It's not the rich or poor that poses the greatest threat to the survival of coral reef fishes, but the middle class, according to research published in a recent issue of the journal Current Biology.
The study, by Joshua Cinner and coauthors, found that there was a correlation between low populations of reef fishes and communities that are relatively middle class in Eastern Africa.
At the same time, communities at either end of the socioeconomic spectrum had up to four times larger fish populations.
The authors examined complexity of reef habitats, human population densities, and socioeconomic development among villages in 19 fished and 11 un-fished study sites in five countries along Africa's Indian Ocean coast.
Basing their results on a statistical analysis of the data obtained, the authors explain this trend by the interplay between customary cultural institutions such as taboos and the effect of economic growth on the social fabric of communities.
In poor communities, exploitation of marine resources is kept in check by technological constraints and social institutions.
With increased economic growth comes a reduction in dependency on marine resources, but at the same time, increasing access to technologies (such as engines and spear guns) coupled with an erosion of customary management institutions results in a decrease in reef fish biomass.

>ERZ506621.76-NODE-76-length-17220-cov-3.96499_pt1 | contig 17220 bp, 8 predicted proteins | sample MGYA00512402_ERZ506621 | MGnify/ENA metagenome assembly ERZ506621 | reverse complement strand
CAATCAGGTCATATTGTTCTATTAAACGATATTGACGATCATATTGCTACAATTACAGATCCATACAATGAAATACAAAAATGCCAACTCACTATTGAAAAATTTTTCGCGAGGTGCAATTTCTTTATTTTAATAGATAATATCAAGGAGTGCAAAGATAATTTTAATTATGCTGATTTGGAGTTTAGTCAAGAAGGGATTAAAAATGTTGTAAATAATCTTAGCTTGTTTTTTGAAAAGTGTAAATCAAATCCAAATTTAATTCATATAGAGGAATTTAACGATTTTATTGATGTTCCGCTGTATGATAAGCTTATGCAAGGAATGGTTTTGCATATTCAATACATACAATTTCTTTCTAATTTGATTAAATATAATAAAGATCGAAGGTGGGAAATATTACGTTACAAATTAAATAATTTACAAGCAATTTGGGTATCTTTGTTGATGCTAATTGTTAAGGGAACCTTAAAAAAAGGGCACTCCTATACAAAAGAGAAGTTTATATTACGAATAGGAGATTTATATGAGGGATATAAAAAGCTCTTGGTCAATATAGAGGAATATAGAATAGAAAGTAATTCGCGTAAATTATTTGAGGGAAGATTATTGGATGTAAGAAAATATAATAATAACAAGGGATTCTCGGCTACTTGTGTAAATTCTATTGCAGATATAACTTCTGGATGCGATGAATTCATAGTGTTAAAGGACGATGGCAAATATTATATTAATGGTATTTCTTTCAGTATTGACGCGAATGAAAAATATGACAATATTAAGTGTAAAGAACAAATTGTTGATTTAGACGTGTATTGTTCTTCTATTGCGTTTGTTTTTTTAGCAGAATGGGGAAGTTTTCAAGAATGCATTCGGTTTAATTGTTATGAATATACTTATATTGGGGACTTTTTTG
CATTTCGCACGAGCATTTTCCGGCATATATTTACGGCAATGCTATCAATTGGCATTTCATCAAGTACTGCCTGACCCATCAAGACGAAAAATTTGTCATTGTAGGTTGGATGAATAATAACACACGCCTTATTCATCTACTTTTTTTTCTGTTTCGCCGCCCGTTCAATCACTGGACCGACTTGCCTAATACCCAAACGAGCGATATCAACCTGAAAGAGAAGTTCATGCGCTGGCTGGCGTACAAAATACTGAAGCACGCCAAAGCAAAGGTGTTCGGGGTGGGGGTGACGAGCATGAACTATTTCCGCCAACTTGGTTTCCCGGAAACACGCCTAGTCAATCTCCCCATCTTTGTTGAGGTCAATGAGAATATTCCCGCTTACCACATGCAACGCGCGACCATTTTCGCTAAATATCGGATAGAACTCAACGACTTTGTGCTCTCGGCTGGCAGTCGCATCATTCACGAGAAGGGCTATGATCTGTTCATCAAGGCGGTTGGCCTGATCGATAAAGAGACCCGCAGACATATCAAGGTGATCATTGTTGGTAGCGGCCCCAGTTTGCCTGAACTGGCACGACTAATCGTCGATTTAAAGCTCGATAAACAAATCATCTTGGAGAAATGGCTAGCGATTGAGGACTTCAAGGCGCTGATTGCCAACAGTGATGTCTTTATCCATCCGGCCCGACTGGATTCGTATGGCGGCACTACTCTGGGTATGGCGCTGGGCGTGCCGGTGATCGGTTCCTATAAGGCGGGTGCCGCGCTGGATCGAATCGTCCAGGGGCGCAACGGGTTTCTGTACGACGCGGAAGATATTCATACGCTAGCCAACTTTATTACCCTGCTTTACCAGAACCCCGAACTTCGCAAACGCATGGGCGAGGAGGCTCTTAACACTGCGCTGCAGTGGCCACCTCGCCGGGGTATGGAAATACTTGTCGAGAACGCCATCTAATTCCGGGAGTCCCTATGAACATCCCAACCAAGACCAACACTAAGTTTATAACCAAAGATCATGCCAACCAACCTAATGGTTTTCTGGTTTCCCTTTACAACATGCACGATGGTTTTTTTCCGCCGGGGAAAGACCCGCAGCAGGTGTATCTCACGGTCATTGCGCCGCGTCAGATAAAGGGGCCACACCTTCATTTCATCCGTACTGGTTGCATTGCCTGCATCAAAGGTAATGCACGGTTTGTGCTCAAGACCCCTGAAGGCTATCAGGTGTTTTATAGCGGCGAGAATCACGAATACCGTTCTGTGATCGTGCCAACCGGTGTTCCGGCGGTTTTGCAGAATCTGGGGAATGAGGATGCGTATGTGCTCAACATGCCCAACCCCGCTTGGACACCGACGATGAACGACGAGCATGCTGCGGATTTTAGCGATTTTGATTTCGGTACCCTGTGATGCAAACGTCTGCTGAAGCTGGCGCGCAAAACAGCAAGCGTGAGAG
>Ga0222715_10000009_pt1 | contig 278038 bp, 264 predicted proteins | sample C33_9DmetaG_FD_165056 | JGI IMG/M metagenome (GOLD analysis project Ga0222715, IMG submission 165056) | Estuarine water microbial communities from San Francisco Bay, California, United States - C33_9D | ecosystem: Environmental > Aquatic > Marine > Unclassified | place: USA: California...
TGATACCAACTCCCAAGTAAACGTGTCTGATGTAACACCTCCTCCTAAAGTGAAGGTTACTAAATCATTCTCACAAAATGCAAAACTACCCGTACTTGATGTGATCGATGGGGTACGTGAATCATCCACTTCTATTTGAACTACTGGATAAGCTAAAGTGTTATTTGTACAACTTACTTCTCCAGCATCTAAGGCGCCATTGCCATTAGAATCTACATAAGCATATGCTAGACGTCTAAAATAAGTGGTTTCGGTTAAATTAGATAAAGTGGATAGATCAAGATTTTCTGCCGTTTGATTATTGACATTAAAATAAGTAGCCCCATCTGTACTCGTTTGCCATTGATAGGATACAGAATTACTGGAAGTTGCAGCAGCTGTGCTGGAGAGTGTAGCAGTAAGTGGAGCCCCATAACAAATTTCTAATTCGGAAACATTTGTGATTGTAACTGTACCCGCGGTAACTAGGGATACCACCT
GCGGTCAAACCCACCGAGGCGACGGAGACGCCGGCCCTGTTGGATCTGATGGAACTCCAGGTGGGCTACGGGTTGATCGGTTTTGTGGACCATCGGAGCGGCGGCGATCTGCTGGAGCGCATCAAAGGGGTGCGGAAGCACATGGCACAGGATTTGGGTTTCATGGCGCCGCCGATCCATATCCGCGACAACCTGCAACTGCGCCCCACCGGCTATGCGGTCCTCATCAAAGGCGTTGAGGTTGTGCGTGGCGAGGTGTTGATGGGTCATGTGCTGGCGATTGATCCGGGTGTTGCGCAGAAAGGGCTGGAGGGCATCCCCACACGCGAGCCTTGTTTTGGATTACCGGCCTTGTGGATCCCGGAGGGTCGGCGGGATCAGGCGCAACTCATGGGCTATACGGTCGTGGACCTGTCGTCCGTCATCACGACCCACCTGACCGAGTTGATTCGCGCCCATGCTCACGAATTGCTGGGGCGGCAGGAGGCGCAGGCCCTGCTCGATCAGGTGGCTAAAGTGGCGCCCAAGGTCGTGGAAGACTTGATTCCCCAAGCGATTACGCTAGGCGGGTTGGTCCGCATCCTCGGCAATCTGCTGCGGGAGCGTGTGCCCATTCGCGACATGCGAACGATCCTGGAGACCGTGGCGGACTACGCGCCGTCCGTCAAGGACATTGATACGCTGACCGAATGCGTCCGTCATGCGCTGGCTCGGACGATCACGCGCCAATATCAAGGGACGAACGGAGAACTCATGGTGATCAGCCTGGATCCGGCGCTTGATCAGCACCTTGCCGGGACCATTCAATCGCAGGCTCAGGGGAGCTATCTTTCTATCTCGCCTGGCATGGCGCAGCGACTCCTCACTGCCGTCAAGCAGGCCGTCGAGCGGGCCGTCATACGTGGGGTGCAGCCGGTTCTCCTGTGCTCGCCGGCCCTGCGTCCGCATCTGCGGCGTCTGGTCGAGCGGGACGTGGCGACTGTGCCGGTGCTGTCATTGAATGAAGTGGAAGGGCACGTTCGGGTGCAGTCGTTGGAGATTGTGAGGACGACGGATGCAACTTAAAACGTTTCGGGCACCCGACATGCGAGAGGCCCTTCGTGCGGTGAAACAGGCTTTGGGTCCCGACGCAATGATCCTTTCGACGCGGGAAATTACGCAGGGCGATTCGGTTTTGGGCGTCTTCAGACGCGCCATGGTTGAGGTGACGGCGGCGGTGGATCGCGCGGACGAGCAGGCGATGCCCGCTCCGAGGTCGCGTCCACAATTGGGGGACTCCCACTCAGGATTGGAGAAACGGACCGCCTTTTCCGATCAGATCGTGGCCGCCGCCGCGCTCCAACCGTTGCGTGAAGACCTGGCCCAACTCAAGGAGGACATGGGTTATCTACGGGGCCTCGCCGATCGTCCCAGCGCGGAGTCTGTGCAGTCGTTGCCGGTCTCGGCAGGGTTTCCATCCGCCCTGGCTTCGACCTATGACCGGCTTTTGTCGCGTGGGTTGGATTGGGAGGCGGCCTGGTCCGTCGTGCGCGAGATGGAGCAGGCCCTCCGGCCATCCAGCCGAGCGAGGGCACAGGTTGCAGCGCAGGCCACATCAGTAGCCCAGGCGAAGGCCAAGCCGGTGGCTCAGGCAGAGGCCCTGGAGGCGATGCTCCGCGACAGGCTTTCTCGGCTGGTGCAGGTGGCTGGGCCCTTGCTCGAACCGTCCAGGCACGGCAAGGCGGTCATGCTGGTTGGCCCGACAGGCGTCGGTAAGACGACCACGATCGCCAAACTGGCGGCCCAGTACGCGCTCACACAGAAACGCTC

One such example is in Kenya, where the breaking down of customary institutions in recent years has led to the adoption of destructive fishing techniques.
The most affluent communities have further decreased their dependence on marine resources and high levels of engagement in salaried employment.
At the same time, access to even more technology such as larger boats that enable fishing much further afield and an adoption of more benign technologies (such as reef handlines) over more destructive ones (such as gill nets) have allowed fish populations to recover.
For more information, see the paper: Cinner, JE, TR McClanahan, TM Daw, NAJ Graham, J Maina, SK Wilson and TP Hughes, 2009. Linking social and ecological systems to sustain coral reef fisheries. Current Biology 19, pp. 206"212.